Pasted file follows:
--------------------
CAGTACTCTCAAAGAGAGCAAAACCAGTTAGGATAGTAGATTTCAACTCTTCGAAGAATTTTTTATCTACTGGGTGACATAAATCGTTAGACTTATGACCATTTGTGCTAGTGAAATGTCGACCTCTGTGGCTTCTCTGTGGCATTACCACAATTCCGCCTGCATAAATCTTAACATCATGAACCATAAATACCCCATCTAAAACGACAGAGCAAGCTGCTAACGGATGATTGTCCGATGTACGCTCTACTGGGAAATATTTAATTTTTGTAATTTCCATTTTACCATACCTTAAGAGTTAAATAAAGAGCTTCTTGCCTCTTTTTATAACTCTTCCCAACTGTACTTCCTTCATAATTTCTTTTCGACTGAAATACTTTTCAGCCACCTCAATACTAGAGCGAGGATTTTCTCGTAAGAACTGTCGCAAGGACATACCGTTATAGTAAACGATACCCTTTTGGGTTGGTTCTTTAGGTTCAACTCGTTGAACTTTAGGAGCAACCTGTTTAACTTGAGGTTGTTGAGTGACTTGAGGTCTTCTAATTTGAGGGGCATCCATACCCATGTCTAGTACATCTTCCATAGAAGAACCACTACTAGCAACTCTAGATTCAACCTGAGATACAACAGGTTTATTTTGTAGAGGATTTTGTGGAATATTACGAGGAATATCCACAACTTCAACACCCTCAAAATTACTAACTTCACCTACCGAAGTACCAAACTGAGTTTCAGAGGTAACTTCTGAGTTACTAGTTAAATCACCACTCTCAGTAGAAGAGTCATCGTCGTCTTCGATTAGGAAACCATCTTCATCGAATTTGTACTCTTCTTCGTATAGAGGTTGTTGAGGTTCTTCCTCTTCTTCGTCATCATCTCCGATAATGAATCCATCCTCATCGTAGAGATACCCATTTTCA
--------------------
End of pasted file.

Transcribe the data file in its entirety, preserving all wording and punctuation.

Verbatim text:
CAGTACTCTCAAAGAGAGCAAAACCAGTTAGGATAGTAGATTTCAACTCTTCGAAGAATTTTTTATCTACTGGGTGACATAAATCGTTAGACTTATGACCATTTGTGCTAGTGAAATGTCGACCTCTGTGGCTTCTCTGTGGCATTACCACAATTCCGCCTGCATAAATCTTAACATCATGAACCATAAATACCCCATCTAAAACGACAGAGCAAGCTGCTAACGGATGATTGTCCGATGTACGCTCTACTGGGAAATATTTAATTTTTGTAATTTCCATTTTACCATACCTTAAGAGTTAAATAAAGAGCTTCTTGCCTCTTTTTATAACTCTTCCCAACTGTACTTCCTTCATAATTTCTTTTCGACTGAAATACTTTTCAGCCACCTCAATACTAGAGCGAGGATTTTCTCGTAAGAACTGTCGCAAGGACATACCGTTATAGTAAACGATACCCTTTTGGGTTGGTTCTTTAGGTTCAACTCGTTGAACTTTAGGAGCAACCTGTTTAACTTGAGGTTGTTGAGTGACTTGAGGTCTTCTAATTTGAGGGGCATCCATACCCATGTCTAGTACATCTTCCATAGAAGAACCACTACTAGCAACTCTAGATTCAACCTGAGATACAACAGGTTTATTTTGTAGAGGATTTTGTGGAATATTACGAGGAATATCCACAACTTCAACACCCTCAAAATTACTAACTTCACCTACCGAAGTACCAAACTGAGTTTCAGAGGTAACTTCTGAGTTACTAGTTAAATCACCACTCTCAGTAGAAGAGTCATCGTCGTCTTCGATTAGGAAACCATCTTCATCGAATTTGTACTCTTCTTCGTATAGAGGTTGTTGAGGTTCTTCCTCTTCTTCGTCATCATCTCCGATAATGAATCCATCCTCATCGTAGAGATACCCATTTTCA